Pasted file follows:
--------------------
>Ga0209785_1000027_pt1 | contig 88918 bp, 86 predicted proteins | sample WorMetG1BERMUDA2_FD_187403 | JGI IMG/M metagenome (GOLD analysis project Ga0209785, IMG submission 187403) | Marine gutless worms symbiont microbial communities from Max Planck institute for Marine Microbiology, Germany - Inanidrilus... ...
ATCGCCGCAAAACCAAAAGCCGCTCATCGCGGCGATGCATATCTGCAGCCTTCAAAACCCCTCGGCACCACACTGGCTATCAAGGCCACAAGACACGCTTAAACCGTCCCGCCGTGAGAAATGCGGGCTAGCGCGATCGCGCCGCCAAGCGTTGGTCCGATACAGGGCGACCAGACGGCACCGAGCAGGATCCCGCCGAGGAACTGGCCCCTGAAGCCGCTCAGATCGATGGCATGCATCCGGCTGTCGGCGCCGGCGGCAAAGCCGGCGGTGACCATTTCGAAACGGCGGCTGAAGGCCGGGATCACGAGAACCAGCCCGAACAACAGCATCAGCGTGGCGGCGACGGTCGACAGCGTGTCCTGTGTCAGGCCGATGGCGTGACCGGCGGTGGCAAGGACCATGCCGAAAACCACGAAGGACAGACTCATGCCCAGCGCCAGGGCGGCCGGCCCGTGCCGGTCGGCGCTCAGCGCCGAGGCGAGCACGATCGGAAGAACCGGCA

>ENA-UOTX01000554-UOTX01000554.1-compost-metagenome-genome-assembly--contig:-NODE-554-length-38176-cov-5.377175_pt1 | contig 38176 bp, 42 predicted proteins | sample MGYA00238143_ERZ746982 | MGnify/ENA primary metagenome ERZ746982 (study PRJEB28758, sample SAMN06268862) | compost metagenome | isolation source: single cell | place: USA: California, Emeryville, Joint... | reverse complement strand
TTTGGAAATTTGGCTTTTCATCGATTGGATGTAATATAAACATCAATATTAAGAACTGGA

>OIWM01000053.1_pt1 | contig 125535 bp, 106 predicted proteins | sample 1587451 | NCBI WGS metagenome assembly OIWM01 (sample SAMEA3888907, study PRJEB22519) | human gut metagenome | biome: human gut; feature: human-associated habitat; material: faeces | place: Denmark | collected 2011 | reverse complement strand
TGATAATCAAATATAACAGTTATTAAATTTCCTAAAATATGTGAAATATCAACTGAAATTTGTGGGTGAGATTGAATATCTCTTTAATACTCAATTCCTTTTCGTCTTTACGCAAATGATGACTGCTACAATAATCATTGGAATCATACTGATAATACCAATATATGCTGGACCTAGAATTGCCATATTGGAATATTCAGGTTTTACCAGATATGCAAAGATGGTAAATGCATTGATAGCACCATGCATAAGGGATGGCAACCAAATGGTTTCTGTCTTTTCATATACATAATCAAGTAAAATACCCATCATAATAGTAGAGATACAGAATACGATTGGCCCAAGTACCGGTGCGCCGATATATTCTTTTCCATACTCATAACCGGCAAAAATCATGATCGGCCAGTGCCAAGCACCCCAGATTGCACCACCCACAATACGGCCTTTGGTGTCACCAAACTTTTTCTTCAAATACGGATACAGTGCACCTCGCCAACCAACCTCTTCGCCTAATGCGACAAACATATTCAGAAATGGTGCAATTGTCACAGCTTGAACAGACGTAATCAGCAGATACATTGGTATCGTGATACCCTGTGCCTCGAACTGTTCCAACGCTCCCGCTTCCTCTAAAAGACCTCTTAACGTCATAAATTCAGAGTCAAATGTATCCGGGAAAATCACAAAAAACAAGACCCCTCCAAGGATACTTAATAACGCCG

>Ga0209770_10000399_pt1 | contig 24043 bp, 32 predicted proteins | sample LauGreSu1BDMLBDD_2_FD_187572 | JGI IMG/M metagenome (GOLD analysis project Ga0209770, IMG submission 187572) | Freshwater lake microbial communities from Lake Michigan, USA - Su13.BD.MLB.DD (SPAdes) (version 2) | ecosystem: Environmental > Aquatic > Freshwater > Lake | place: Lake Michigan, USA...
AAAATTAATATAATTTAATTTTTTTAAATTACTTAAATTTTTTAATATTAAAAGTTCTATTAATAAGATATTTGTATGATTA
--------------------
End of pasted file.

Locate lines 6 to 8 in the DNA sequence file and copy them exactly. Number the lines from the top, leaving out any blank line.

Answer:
TGATAATCAAATATAACAGTTATTAAATTTCCTAAAATATGTGAAATATCAACTGAAATTTGTGGGTGAGATTGAATATCTCTTTAATACTCAATTCCTTTTCGTCTTTACGCAAATGATGACTGCTACAATAATCATTGGAATCATACTGATAATACCAATATATGCTGGACCTAGAATTGCCATATTGGAATATTCAGGTTTTACCAGATATGCAAAGATGGTAAATGCATTGATAGCACCATGCATAAGGGATGGCAACCAAATGGTTTCTGTCTTTTCATATACATAATCAAGTAAAATACCCATCATAATAGTAGAGATACAGAATACGATTGGCCCAAGTACCGGTGCGCCGATATATTCTTTTCCATACTCATAACCGGCAAAAATCATGATCGGCCAGTGCCAAGCACCCCAGATTGCACCACCCACAATACGGCCTTTGGTGTCACCAAACTTTTTCTTCAAATACGGATACAGTGCACCTCGCCAACCAACCTCTTCGCCTAATGCGACAAACATATTCAGAAATGGTGCAATTGTCACAGCTTGAACAGACGTAATCAGCAGATACATTGGTATCGTGATACCCTGTGCCTCGAACTGTTCCAACGCTCCCGCTTCCTCTAAAAGACCTCTTAACGTCATAAATTCAGAGTCAAATGTATCCGGGAAAATCACAAAAAACAAGACCCCTCCAAGGATACTTAATAACGCCG

>Ga0209770_10000399_pt1 | contig 24043 bp, 32 predicted proteins | sample LauGreSu1BDMLBDD_2_FD_187572 | JGI IMG/M metagenome (GOLD analysis project Ga0209770, IMG submission 187572) | Freshwater lake microbial communities from Lake Michigan, USA - Su13.BD.MLB.DD (SPAdes) (version 2) | ecosystem: Environmental > Aquatic > Freshwater > Lake | place: Lake Michigan, USA...
AAAATTAATATAATTTAATTTTTTTAAATTACTTAAATTTTTTAATATTAAAAGTTCTATTAATAAGATATTTGTATGATTA